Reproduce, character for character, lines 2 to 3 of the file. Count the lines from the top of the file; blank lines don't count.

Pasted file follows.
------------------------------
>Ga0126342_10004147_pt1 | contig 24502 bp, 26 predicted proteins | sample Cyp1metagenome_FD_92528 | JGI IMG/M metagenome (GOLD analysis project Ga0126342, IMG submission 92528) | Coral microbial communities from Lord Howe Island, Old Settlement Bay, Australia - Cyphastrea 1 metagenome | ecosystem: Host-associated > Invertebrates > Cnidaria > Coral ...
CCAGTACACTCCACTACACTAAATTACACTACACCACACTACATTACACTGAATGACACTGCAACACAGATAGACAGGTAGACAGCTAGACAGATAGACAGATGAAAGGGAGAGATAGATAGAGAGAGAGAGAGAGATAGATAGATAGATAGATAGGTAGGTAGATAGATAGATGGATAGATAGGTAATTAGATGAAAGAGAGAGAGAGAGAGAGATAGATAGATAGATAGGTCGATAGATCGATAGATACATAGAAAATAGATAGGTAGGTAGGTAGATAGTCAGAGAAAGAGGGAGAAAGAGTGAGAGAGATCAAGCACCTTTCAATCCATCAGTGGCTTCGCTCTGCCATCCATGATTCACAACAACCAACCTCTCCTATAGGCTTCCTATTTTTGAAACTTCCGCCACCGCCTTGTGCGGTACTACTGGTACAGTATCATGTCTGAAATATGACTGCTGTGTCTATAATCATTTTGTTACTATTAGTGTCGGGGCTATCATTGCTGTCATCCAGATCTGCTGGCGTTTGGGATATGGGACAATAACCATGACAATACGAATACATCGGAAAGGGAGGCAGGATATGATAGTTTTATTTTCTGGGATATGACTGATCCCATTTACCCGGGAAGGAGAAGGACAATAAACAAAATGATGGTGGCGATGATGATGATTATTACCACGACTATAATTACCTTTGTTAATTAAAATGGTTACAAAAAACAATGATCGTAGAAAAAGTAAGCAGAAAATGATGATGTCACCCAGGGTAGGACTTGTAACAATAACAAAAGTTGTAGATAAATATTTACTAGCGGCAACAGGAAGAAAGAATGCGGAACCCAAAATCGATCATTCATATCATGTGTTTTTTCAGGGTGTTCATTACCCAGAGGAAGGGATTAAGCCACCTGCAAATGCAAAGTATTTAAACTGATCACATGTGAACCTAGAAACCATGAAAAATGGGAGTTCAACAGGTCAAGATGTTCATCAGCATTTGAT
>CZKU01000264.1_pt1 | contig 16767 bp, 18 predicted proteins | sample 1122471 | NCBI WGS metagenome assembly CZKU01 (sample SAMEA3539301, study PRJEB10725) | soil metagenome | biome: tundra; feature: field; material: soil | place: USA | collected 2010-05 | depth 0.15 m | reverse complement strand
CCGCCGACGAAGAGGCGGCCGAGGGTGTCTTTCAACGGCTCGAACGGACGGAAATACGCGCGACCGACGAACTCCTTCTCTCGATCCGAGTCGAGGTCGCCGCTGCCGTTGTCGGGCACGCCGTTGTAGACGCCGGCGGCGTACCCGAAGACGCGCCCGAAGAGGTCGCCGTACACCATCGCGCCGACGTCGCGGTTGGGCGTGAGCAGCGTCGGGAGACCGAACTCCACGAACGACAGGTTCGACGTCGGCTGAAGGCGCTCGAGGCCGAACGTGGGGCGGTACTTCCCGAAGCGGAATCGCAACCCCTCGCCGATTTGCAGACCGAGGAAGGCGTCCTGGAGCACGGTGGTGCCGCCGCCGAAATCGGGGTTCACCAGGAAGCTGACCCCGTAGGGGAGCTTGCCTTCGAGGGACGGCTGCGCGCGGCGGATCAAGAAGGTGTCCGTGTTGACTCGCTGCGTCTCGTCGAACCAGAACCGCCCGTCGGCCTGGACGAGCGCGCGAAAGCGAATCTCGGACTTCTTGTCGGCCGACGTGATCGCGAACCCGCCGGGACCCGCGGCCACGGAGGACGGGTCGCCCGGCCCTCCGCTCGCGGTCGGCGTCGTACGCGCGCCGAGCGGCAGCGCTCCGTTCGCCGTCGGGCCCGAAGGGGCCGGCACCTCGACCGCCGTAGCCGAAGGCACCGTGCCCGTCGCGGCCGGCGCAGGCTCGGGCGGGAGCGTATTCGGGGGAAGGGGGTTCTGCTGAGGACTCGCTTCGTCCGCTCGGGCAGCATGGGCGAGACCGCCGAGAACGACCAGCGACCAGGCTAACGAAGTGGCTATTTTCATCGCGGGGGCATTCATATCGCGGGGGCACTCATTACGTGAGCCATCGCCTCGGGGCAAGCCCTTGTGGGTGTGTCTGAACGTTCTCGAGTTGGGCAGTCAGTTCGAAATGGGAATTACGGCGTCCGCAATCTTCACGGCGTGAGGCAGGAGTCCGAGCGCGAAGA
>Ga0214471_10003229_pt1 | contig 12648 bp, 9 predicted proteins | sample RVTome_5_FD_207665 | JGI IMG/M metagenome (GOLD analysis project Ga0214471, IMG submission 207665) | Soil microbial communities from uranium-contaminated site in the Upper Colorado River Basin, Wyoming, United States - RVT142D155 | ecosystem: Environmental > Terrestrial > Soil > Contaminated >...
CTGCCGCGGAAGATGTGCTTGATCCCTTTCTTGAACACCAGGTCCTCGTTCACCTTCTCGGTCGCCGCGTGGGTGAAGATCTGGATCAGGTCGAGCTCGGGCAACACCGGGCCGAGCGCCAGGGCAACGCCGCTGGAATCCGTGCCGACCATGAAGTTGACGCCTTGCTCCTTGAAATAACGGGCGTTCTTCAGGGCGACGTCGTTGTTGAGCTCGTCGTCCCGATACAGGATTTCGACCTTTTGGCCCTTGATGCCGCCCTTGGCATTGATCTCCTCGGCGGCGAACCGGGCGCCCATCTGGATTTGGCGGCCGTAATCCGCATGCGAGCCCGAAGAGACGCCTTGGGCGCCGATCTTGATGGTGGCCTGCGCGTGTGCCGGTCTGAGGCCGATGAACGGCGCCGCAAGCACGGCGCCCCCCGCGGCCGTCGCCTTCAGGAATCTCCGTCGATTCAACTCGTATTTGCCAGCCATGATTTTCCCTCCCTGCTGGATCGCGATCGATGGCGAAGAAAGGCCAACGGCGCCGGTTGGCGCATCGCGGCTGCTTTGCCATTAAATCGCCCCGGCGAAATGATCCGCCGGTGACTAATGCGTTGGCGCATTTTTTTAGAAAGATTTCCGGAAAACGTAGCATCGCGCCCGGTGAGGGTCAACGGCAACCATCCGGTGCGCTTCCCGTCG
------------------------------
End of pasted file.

CCAGTACACTCCACTACACTAAATTACACTACACCACACTACATTACACTGAATGACACTGCAACACAGATAGACAGGTAGACAGCTAGACAGATAGACAGATGAAAGGGAGAGATAGATAGAGAGAGAGAGAGAGATAGATAGATAGATAGATAGGTAGGTAGATAGATAGATGGATAGATAGGTAATTAGATGAAAGAGAGAGAGAGAGAGAGATAGATAGATAGATAGGTCGATAGATCGATAGATACATAGAAAATAGATAGGTAGGTAGGTAGATAGTCAGAGAAAGAGGGAGAAAGAGTGAGAGAGATCAAGCACCTTTCAATCCATCAGTGGCTTCGCTCTGCCATCCATGATTCACAACAACCAACCTCTCCTATAGGCTTCCTATTTTTGAAACTTCCGCCACCGCCTTGTGCGGTACTACTGGTACAGTATCATGTCTGAAATATGACTGCTGTGTCTATAATCATTTTGTTACTATTAGTGTCGGGGCTATCATTGCTGTCATCCAGATCTGCTGGCGTTTGGGATATGGGACAATAACCATGACAATACGAATACATCGGAAAGGGAGGCAGGATATGATAGTTTTATTTTCTGGGATATGACTGATCCCATTTACCCGGGAAGGAGAAGGACAATAAACAAAATGATGGTGGCGATGATGATGATTATTACCACGACTATAATTACCTTTGTTAATTAAAATGGTTACAAAAAACAATGATCGTAGAAAAAGTAAGCAGAAAATGATGATGTCACCCAGGGTAGGACTTGTAACAATAACAAAAGTTGTAGATAAATATTTACTAGCGGCAACAGGAAGAAAGAATGCGGAACCCAAAATCGATCATTCATATCATGTGTTTTTTCAGGGTGTTCATTACCCAGAGGAAGGGATTAAGCCACCTGCAAATGCAAAGTATTTAAACTGATCACATGTGAACCTAGAAACCATGAAAAATGGGAGTTCAACAGGTCAAGATGTTCATCAGCATTTGAT
>CZKU01000264.1_pt1 | contig 16767 bp, 18 predicted proteins | sample 1122471 | NCBI WGS metagenome assembly CZKU01 (sample SAMEA3539301, study PRJEB10725) | soil metagenome | biome: tundra; feature: field; material: soil | place: USA | collected 2010-05 | depth 0.15 m | reverse complement strand